There’s a little more later on to reveal that she had some sort of trouble earlier in life with people not believing her. I think we can guess what sort of thing that’s about. I always appreciate when people get the chance to work through something like that by killing a motherfucking monster. But also I respect how understated the theme is. That title is important because it signals how central that theme is to the story.
SWEETHEART was produced by Blumhouse, but unlike so many of their other movies (including many inferior ones) they released it straight to VOD after it played Fantastic Fest. I don’t know if it could’ve caught on in theaters or not, but I hope the people who would appreciate it are able to find out about it without advertising. Like anything this light and uncomplicated it’s not likely to knock you on your ass, but we need some solid little breezy things like this sometimes.
I want to compare it to CRAWL, not because it’s about a capable heroine stranded near a hungry amphibious monster, but because it’s in a similar category of simple, to-the-point horror. It skips over the boat accident. It doesn’t tell you where they were going or what happened (though the way Brad died might imply it was monster-related). It doesn’t give some dumb origin story for her talents – “my dad was an engineer, he always taught me to build things” or some shit. It doesn’t explain what exactly the monster is, where he came from, or specifically what the “black hole” is that he comes out of. It doesn’t project what Jenn is up to or have her unnaturally talk to herself to explain it – you just watch her. Lots of good visual storytelling, like how she doesn’t take Brad’s life jacket off for a long time and later when she looks at it laying on its own you know she’s remembering what happened to him. And later she does what she has to do and it’s over in 82 minutes. Flawless victory.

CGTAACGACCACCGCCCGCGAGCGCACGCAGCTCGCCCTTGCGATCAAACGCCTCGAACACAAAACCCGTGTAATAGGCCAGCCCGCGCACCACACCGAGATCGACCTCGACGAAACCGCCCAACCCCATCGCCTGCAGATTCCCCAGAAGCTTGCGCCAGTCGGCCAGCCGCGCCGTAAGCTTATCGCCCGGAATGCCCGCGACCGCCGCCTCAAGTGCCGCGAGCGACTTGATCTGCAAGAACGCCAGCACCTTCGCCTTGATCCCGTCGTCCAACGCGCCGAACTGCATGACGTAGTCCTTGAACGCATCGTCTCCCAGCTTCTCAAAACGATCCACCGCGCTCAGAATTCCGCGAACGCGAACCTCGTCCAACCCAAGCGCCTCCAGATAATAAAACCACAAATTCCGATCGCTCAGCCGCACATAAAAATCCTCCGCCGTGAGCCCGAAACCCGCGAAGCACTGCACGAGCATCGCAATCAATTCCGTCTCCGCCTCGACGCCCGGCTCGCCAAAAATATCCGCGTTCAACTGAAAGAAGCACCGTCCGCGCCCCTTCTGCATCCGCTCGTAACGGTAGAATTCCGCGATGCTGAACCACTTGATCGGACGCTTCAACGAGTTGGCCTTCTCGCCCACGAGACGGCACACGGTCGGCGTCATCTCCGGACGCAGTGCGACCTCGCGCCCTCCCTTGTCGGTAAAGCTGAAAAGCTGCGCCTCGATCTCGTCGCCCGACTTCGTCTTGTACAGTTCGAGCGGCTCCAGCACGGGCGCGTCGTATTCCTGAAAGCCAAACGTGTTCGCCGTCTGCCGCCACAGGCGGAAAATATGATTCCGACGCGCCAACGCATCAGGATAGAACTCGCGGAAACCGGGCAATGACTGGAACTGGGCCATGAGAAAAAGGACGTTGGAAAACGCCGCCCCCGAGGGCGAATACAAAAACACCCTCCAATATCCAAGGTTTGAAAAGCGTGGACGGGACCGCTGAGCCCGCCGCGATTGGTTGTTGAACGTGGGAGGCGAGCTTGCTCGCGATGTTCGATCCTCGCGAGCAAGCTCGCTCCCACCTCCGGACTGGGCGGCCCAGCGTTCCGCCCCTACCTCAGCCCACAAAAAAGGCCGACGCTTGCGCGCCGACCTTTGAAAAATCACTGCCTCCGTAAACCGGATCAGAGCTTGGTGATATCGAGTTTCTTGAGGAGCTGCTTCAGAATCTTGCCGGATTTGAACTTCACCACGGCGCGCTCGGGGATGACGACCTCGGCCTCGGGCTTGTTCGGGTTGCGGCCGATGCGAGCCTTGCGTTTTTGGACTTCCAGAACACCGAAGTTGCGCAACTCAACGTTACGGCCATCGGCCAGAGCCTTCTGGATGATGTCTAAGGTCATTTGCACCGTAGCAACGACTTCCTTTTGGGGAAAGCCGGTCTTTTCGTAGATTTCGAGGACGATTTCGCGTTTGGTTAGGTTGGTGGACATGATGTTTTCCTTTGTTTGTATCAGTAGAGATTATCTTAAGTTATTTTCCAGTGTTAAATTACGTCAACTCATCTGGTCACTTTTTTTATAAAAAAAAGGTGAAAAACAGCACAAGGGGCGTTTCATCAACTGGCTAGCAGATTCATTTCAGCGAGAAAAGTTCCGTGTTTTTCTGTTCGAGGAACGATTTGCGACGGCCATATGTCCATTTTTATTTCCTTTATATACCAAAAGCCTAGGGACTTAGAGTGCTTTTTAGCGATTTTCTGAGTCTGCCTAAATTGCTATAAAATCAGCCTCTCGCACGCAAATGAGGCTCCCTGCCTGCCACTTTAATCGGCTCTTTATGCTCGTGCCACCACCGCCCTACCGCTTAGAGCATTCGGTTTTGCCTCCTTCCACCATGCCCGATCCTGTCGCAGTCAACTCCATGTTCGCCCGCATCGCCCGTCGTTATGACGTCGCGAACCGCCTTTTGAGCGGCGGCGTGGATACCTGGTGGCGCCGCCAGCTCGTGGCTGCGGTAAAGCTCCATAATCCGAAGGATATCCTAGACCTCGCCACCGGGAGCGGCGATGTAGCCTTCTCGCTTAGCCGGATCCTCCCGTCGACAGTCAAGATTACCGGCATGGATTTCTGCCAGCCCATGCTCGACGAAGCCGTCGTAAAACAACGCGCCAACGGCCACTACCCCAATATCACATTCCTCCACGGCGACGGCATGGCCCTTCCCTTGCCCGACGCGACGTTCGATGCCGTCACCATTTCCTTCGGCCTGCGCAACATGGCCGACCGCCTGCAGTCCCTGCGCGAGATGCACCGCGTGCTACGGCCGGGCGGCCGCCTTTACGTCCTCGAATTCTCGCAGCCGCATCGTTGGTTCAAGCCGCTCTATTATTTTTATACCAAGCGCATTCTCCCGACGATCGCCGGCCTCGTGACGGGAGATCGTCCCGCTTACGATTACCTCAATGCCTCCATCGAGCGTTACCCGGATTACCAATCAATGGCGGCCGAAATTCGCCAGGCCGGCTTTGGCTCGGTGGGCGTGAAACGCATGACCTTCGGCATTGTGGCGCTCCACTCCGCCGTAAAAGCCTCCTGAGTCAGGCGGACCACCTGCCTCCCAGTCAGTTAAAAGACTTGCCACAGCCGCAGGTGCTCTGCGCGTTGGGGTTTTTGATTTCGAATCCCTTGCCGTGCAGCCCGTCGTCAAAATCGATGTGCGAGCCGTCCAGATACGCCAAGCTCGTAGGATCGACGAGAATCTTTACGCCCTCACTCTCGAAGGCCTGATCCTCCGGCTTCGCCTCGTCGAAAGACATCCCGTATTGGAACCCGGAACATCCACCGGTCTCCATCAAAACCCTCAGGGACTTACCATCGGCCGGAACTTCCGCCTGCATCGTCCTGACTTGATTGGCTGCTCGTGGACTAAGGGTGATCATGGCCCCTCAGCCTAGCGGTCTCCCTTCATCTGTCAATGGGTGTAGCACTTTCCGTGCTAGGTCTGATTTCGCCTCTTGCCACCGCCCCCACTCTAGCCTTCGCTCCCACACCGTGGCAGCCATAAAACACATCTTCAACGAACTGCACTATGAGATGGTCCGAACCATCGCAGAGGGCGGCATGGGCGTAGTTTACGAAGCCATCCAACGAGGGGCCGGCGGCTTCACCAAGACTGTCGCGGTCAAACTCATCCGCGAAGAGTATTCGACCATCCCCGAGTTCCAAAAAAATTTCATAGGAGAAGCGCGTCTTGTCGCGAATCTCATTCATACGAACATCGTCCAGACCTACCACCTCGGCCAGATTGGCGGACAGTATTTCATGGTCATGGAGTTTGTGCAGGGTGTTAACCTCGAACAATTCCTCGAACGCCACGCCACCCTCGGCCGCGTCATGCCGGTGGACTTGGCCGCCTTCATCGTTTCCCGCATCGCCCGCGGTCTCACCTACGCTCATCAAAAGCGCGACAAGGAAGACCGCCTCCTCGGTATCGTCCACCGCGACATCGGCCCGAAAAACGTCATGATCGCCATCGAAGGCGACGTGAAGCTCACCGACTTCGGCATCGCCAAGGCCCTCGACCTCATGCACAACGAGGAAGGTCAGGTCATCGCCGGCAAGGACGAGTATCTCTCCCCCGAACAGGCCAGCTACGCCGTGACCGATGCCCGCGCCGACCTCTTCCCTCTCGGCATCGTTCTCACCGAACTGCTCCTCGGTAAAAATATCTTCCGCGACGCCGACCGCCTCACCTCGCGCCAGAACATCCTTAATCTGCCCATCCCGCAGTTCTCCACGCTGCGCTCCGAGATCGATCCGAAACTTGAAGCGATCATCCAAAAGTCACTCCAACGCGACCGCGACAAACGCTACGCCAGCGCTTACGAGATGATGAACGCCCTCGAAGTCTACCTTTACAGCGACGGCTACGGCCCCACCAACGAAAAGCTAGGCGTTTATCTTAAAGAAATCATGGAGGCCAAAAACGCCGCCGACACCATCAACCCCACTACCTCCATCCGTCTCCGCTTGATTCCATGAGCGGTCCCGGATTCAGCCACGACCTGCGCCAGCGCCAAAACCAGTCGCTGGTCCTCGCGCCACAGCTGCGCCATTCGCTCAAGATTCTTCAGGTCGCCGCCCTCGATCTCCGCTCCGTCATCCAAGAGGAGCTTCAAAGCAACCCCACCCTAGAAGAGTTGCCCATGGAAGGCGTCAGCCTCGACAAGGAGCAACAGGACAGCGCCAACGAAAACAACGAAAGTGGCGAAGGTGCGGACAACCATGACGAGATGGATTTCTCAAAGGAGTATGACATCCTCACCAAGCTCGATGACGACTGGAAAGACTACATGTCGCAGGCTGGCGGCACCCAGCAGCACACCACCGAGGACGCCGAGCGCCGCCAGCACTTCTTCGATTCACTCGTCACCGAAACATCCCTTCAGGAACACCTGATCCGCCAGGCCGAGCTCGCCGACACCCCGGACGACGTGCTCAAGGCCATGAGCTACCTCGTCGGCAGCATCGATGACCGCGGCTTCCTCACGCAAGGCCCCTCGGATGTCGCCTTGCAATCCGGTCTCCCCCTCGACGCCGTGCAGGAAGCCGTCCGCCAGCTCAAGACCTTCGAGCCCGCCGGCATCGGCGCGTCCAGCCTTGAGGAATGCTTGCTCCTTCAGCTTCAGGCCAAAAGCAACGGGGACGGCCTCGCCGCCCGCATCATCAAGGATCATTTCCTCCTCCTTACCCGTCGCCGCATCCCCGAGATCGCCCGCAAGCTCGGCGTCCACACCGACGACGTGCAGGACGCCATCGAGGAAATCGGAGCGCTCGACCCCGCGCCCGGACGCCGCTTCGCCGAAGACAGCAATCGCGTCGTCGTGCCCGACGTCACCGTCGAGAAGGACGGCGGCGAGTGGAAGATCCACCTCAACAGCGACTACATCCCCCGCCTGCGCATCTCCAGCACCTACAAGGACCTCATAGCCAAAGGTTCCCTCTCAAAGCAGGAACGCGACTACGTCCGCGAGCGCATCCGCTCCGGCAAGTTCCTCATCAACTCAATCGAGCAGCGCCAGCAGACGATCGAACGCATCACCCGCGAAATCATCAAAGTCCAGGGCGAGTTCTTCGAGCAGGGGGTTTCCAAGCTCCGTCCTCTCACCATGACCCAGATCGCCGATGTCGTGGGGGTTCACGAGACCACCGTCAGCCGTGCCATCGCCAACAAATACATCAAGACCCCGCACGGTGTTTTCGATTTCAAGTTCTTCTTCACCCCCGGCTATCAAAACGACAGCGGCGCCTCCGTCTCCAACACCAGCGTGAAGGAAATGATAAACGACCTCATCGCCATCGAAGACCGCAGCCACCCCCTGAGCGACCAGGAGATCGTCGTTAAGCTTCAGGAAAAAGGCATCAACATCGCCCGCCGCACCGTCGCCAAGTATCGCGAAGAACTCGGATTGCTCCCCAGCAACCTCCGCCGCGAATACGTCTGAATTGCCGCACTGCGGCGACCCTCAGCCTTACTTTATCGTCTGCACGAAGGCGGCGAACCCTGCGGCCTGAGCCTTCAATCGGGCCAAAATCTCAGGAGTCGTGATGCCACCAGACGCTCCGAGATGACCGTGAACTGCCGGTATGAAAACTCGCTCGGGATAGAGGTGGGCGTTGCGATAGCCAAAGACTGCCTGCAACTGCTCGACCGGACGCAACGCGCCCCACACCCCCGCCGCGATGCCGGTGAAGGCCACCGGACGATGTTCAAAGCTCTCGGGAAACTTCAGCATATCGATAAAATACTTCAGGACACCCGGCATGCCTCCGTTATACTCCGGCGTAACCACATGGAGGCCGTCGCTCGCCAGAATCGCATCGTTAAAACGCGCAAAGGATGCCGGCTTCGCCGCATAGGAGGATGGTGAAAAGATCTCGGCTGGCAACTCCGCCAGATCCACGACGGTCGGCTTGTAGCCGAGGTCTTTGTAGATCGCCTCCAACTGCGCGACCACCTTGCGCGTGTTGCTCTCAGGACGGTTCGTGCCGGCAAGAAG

Director J.D. Dillard is a young guy. I read he was a receptionist for Bad Robot, then became an assistant to J.J. Abrams during THE FORCE AWAKENS, which explains how he ended up playing stormtrooper FN-126 in THE RISE OF SKYWALKER. I’ve also heard good things about Dillard’s first movie SLEIGHT, a Sundance hit about a street magician that got bought by Blumhouse. As a promising new director he’s signed on to a bunch of things that may or may not happen, and one of them is a remake of (the remake of?) THE FLY. It’s not listed on his IMDb, but it was reported a while back and he’s talked about it within the last few months as something he’s written and hopes to do.
Peter Sciretta from Slashfilm asked him about it a few years ago when he was in talks for it. It sounds like he was getting lots of hype so he went around to meet with everybody and all they wanted to hire people for was remakes. Sad. But I like that he mentions the RISE OF THE PLANET OF THE APES trilogy as his idea of how a remake should be approached. And he says, “I’ve started to realize my dream film experience is something with big scale that can also make me cry.”
SWEETHEART doesn’t have big scale and it didn’t make me cry, but I can see him getting there. I hope he does.